How much stimulus money is left?

Which bank donated a billion, and where we are on unemployment payouts

Jun 05, 2020 | Current events | The economy
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When it comes to stimulus relief, funds are running low

Nearly 70% of coronavirus-relief funds have already been distributed, according to a Wall Street Journal analysis of data from the Committee for a Responsible Federal Budget. Roughly $1.12 trillion out of the $1.6 trillion earmarked as direct federal assistance has already been spent or committed nine weeks after Congress' initial approval, more than half of which is headed to the Paycheck Protection Program (PPP).

While a big chunk of unemployment payouts have yet to arrive

Recent data from Bloomberg estimates that roughly 1/3rd of unemployment payments currently owed to Americans have yet to be distributed, an estimated $67 billion gap. Some possible reasons for the delay include the sheer volume of unemployment claims (over 42 million), complex and sometimes archaic state unemployment systems, and difficulty gathering information: even the Labor Department stated they don't track which claims haven't been paid.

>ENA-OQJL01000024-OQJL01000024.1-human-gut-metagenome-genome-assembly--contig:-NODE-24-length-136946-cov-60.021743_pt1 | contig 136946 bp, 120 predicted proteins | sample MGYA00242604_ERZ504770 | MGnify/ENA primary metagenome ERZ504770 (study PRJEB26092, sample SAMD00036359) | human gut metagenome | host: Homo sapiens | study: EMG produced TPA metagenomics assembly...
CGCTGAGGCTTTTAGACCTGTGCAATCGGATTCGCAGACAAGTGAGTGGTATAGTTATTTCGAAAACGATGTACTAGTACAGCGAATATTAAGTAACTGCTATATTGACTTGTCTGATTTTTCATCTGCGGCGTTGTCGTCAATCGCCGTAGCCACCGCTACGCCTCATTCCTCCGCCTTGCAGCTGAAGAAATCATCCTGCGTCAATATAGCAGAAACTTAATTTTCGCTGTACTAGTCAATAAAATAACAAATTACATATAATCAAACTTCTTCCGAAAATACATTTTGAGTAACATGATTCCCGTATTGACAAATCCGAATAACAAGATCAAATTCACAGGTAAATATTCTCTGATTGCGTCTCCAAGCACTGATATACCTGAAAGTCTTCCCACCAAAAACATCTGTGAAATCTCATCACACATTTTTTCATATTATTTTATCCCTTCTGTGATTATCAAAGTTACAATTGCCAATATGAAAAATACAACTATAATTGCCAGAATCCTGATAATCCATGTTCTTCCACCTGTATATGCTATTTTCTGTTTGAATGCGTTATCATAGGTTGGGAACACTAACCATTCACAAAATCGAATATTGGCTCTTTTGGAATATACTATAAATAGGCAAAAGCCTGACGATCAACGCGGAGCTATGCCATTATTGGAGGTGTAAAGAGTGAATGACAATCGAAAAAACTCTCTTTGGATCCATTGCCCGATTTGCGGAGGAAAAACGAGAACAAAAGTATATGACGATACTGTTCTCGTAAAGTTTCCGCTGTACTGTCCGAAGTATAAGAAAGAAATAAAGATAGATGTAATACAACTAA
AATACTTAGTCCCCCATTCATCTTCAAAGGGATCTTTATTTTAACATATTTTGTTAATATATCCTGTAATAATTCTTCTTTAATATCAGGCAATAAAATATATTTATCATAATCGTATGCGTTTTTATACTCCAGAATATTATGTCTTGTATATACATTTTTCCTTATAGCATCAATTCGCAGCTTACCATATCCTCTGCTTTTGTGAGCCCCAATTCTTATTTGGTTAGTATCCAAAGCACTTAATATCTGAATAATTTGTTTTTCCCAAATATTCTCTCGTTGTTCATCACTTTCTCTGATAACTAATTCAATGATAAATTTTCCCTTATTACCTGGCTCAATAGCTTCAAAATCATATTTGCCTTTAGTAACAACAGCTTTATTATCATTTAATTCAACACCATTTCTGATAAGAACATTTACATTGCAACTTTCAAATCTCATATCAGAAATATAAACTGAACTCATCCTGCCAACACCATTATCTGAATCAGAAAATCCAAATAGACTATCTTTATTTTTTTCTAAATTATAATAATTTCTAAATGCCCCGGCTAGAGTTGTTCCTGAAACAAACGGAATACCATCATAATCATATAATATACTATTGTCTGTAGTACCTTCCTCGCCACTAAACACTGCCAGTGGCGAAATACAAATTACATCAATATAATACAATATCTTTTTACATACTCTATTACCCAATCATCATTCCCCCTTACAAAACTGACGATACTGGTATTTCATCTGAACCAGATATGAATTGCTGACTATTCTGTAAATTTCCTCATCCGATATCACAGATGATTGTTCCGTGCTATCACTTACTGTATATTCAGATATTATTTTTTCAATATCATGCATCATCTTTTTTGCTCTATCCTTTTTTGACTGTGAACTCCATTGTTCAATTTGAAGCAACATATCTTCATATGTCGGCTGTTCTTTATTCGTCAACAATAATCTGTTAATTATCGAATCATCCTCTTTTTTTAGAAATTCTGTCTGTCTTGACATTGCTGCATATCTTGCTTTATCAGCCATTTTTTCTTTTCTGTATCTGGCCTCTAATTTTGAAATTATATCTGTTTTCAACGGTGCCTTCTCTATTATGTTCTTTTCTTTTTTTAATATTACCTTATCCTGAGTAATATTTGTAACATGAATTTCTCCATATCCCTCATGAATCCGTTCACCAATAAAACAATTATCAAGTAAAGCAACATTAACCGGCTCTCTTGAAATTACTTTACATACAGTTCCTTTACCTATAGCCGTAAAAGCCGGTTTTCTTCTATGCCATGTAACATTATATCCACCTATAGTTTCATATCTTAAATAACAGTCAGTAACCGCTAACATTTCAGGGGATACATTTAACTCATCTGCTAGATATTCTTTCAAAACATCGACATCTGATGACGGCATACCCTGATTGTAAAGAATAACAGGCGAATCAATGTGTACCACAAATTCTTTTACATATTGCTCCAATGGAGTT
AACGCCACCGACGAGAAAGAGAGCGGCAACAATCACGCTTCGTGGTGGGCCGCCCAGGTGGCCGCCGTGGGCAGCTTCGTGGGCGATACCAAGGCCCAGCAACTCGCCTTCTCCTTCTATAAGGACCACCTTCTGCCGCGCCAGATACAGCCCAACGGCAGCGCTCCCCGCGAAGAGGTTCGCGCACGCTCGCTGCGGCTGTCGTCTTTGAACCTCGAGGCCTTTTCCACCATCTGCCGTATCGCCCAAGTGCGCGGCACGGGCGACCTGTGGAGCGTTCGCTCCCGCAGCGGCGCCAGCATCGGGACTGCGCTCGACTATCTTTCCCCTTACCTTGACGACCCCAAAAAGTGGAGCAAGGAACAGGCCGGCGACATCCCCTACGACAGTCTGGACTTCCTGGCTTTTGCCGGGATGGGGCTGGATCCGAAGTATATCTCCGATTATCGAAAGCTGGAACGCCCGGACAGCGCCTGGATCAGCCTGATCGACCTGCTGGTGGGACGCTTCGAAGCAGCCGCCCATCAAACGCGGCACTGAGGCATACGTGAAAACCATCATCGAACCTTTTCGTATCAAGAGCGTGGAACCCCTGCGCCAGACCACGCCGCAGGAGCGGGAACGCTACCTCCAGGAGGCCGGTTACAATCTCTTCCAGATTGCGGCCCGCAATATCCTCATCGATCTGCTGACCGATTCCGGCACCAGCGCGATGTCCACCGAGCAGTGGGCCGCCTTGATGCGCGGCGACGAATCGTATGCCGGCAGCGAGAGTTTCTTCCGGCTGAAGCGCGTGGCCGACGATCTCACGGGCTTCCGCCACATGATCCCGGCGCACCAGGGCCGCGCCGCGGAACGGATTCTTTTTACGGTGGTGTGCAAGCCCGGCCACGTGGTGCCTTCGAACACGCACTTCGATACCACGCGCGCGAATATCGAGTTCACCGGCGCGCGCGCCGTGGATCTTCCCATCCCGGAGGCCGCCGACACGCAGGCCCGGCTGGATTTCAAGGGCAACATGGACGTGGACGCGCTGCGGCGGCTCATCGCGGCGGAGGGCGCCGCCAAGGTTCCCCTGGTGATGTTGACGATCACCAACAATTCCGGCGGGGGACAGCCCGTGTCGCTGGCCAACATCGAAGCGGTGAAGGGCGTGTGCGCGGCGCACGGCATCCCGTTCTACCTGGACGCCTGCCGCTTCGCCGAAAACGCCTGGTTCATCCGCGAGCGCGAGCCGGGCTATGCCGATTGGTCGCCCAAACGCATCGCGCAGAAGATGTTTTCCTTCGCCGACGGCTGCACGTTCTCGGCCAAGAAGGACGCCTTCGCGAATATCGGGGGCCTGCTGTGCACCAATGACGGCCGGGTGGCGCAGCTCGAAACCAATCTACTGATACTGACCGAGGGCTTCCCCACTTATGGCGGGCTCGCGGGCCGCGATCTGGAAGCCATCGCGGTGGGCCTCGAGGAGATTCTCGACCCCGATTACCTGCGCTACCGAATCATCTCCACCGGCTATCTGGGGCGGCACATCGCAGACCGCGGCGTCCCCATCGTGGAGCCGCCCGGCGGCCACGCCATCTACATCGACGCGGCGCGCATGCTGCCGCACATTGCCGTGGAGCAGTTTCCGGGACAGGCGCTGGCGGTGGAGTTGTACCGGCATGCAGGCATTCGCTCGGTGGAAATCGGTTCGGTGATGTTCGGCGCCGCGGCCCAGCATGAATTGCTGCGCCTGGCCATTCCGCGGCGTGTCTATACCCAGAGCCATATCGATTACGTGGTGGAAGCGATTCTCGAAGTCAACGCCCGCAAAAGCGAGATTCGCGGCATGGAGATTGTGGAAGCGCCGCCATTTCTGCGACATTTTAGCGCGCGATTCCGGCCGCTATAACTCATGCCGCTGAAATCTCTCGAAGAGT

But the Labor Department does have data on one unequal trend

The coronavirus-induced surge in unemployment has hit black Americans much harder, as fewer than half of all black adults are currently employed. While this is partly because the industries that employ the most black workers (service, administrative, and hospitality) have had the most layoffs, even when the unemployment rate was as low as 3% nationally it was still twice as high for black people in the workforce.

Bank of America pledges 1 billion to help people of color

Of the many donations made towards organizations that fight systemic racism this past week, the single largest thus far may come from Bank of America Corp., who pledged $1 billion towards helping communities address racial and economic inequality. The money will be spent over the course of a four-year commitment, including programs for health services in minority communities, support for minority-owned businesses, and partnerships with historically black educational institutions.


Albert

Albert

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